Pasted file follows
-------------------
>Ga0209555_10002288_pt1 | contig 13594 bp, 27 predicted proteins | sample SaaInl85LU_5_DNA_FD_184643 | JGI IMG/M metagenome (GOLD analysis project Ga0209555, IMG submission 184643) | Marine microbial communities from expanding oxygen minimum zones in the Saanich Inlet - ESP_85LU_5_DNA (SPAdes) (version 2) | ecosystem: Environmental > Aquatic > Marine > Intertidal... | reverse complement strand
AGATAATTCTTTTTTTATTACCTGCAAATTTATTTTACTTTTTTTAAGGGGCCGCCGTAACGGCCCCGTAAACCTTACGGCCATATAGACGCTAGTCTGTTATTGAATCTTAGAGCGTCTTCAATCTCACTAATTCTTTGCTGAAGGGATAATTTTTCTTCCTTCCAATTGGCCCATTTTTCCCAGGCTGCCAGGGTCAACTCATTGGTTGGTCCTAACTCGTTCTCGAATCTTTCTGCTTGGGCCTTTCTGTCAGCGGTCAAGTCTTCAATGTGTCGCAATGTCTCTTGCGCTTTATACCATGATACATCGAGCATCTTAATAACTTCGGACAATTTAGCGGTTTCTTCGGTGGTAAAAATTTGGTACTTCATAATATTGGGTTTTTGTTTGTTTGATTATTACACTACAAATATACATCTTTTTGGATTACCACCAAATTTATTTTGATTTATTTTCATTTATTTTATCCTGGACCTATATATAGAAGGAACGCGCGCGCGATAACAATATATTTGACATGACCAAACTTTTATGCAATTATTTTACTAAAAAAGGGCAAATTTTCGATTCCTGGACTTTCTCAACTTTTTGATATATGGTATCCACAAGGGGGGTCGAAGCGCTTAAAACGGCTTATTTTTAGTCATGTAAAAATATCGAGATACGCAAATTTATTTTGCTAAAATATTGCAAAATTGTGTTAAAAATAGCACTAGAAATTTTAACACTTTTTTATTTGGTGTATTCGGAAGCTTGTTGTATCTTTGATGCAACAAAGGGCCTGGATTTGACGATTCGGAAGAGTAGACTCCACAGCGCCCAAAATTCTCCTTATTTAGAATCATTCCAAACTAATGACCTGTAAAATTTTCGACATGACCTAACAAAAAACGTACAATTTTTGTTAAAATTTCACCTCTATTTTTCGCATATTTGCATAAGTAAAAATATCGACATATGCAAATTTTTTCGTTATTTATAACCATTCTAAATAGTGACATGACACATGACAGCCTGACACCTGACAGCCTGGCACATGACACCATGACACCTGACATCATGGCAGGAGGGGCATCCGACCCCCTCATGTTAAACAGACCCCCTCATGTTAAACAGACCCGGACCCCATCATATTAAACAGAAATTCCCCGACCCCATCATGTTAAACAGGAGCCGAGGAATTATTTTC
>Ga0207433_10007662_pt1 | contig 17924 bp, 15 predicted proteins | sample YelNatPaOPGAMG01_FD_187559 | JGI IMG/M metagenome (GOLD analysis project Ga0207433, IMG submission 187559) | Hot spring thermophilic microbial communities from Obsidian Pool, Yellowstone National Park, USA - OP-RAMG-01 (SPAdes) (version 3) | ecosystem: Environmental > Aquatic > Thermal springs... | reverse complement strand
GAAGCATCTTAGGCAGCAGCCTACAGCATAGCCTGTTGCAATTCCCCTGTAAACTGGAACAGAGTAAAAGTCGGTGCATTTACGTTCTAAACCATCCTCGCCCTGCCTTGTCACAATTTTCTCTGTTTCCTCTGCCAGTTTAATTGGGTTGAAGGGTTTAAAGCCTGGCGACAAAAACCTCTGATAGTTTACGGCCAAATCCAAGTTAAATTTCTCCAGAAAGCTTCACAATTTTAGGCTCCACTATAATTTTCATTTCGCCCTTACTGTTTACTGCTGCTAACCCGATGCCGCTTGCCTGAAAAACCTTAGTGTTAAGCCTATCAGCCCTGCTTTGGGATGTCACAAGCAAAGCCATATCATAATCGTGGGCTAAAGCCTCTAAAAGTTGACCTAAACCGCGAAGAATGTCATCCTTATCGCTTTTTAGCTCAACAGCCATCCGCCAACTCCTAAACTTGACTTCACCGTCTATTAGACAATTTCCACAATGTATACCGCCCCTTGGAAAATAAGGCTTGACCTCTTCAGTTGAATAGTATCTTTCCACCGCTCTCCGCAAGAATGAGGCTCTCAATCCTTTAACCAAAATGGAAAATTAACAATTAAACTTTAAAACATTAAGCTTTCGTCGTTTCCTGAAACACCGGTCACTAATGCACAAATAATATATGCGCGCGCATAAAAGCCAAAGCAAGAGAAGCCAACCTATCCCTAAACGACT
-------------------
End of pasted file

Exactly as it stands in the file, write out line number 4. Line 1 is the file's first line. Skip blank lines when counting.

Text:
GAAGCATCTTAGGCAGCAGCCTACAGCATAGCCTGTTGCAATTCCCCTGTAAACTGGAACAGAGTAAAAGTCGGTGCATTTACGTTCTAAACCATCCTCGCCCTGCCTTGTCACAATTTTCTCTGTTTCCTCTGCCAGTTTAATTGGGTTGAAGGGTTTAAAGCCTGGCGACAAAAACCTCTGATAGTTTACGGCCAAATCCAAGTTAAATTTCTCCAGAAAGCTTCACAATTTTAGGCTCCACTATAATTTTCATTTCGCCCTTACTGTTTACTGCTGCTAACCCGATGCCGCTTGCCTGAAAAACCTTAGTGTTAAGCCTATCAGCCCTGCTTTGGGATGTCACAAGCAAAGCCATATCATAATCGTGGGCTAAAGCCTCTAAAAGTTGACCTAAACCGCGAAGAATGTCATCCTTATCGCTTTTTAGCTCAACAGCCATCCGCCAACTCCTAAACTTGACTTCACCGTCTATTAGACAATTTCCACAATGTATACCGCCCCTTGGAAAATAAGGCTTGACCTCTTCAGTTGAATAGTATCTTTCCACCGCTCTCCGCAAGAATGAGGCTCTCAATCCTTTAACCAAAATGGAAAATTAACAATTAAACTTTAAAACATTAAGCTTTCGTCGTTTCCTGAAACACCGGTCACTAATGCACAAATAATATATGCGCGCGCATAAAAGCCAAAGCAAGAGAAGCCAACCTATCCCTAAACGACT